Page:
A qualitative textual and comparative analysis of the representation of masculinity in the action and romantic comedy genres

This study is an exploration of the representation of masculinity in film, with particular focus on the way in which the leading male characters in a purposive sample of action genre and romantic comedy genre films represent masculinity. It is posited that masculinity is a construct, the meaning of which is dependent on the social context of the individual. Film being a social artefact could then possibly influence individuals understanding of the construct. Therefore an exploration of the kind of masculinity, the variations thereof across genres, and masculine characteristics of masculinity prevalent in each genre, is a first step in understanding possible influences of the definition of masculinity. In order to accomplish this exploration, a combination of methods is used to analyse these fictional characters according to a set of codes and ÀžrealÀŸ world norms. The real world norms are based on seven theoretically derived norms of masculinity developed from previous research on masculinity conducted by Levant, Hirsch, Celentano, Cozza, Hill, MacEachern, Marty and Schnedekerl (1992). The results of the findings from this study indicate that the way in which male characters are created for each genre are different, with male lead characters from the action genre having more characteristics that align with the ÀžrealÀŸ world norms of masculinity (Levant et al 1992). Alternatively, the male lead characters from the romantic comedy genre, have fewer characteristics that align with the seven theoretically derived norms of masculinity. The masculinity represented in the romantic comedy genre is more emotionally available and expressive, less aggressive, more compromising and reliant on others; while in the action genre masculinity is more independent, stoic, aggressive and more physically adventurous. The male lead characters in the romantic comedy genre are more about the emotional aspects of masculinity while the male lead characters in the action genre are more about the physical aspects of masculinity.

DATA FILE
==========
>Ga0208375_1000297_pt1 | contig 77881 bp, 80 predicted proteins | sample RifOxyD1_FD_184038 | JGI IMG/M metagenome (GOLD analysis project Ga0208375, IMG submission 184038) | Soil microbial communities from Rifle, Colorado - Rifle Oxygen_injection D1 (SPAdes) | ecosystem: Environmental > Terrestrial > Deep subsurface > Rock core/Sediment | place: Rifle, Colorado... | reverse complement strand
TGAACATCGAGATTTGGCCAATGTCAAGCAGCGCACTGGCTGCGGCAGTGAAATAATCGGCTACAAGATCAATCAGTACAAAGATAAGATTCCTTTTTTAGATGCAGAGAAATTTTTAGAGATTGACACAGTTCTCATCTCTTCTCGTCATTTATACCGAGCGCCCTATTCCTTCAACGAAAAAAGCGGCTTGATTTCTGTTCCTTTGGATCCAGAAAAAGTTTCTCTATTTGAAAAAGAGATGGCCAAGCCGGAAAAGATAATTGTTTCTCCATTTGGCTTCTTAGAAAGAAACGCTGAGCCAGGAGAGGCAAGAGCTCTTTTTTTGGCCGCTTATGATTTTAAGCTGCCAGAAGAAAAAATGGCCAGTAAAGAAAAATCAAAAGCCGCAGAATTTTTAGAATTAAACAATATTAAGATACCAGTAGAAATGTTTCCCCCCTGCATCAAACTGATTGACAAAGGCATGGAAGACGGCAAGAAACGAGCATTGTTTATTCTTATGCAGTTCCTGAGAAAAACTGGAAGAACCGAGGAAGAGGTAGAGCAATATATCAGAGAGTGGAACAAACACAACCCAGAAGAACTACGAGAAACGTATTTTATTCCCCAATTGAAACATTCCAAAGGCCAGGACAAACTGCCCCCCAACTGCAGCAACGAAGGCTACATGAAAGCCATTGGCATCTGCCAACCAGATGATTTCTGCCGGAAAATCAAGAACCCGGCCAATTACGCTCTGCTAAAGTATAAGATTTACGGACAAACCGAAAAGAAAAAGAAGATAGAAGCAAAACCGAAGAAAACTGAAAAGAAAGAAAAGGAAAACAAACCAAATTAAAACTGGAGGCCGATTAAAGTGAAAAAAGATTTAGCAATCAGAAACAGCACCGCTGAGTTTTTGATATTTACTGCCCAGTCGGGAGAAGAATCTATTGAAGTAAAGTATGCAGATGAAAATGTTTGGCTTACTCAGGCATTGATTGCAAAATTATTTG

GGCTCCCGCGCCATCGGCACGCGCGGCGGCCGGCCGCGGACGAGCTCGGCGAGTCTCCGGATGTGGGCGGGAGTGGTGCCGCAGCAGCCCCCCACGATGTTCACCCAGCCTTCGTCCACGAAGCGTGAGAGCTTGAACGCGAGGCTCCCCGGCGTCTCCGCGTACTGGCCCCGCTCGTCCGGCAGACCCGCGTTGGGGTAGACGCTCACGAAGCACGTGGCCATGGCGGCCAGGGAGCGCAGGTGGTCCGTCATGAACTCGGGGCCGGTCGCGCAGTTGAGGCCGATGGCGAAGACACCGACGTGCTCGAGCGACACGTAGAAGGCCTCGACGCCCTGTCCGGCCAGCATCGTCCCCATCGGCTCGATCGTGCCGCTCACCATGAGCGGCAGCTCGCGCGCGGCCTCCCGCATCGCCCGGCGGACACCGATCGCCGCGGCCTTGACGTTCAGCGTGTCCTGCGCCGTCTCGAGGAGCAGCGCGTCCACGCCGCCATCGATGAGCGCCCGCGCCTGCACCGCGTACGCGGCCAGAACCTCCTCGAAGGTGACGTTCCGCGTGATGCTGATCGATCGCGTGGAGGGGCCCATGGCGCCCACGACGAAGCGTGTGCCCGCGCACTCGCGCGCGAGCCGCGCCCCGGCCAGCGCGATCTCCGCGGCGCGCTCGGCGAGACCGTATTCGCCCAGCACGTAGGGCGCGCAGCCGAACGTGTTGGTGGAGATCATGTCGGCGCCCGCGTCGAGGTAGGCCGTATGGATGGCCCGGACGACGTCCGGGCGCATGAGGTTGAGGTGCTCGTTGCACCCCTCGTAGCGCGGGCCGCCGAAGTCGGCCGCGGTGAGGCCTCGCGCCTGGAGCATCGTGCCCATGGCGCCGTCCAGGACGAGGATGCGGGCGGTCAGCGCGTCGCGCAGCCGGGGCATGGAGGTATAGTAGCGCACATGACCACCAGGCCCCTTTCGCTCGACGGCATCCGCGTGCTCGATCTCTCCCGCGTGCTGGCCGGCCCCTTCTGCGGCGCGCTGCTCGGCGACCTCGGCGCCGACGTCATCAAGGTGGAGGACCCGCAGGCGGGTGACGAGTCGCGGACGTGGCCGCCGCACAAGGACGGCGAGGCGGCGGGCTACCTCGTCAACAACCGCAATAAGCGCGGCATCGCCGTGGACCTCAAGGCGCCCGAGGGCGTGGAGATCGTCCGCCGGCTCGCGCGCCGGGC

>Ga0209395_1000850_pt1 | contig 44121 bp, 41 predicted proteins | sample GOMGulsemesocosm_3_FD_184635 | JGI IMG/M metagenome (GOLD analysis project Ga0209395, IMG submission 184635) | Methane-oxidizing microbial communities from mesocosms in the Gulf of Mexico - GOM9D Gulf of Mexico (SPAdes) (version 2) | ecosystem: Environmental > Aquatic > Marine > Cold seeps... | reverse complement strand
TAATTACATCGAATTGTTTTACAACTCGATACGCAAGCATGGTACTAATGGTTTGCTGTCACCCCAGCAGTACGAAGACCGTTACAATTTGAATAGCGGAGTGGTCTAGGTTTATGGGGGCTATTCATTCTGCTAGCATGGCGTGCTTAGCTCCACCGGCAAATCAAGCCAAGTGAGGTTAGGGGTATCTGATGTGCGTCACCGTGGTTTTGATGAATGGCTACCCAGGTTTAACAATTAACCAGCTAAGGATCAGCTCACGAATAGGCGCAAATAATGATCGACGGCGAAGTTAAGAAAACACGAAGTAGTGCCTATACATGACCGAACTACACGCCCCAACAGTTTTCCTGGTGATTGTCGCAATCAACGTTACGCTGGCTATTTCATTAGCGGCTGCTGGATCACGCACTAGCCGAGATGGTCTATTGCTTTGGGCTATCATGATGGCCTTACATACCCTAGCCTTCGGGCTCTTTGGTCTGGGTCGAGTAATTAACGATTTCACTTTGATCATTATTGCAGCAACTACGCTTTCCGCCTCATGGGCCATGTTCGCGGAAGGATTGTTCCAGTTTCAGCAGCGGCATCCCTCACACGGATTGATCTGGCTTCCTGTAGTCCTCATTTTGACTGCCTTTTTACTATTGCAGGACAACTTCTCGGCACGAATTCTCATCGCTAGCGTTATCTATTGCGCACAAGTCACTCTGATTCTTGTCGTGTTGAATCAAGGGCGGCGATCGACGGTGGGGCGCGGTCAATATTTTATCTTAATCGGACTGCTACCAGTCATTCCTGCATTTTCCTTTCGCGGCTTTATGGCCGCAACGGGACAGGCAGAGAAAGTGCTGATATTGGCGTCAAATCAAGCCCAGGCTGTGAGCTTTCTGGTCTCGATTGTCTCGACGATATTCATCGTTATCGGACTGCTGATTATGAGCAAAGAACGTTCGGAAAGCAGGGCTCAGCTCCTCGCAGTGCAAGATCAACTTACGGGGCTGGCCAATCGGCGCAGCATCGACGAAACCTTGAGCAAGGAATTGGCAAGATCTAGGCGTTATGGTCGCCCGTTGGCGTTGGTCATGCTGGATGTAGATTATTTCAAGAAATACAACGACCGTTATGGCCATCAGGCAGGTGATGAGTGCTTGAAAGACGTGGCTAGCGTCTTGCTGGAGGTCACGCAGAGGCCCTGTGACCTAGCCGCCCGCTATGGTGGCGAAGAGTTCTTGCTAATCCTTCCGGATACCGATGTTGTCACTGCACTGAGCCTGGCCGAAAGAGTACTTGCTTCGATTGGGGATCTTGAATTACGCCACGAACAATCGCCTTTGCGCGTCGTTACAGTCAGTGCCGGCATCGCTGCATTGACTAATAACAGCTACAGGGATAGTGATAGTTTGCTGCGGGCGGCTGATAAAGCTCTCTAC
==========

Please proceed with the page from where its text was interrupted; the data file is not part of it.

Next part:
Audit of gender related policies in Southern African churches

3 church and gender audits were undertaken in 2006-7 in three southern African countries – Zambia, Malawi and South Africa. The purpose of the audits was to assess the levels of gender consciousness in churches as well as how these are lived out in the work and teachings of these churches. The purpose was also to propose ways of supporting churches that are willing to engage in processes of self-appraisal of their theologies, governance structures,attitudes and practices with regard to achieving gender justice.

“Because he has bought for her, he wants to sleep with her”: Alcohol as a currency for sexual exchange in South African drinking venues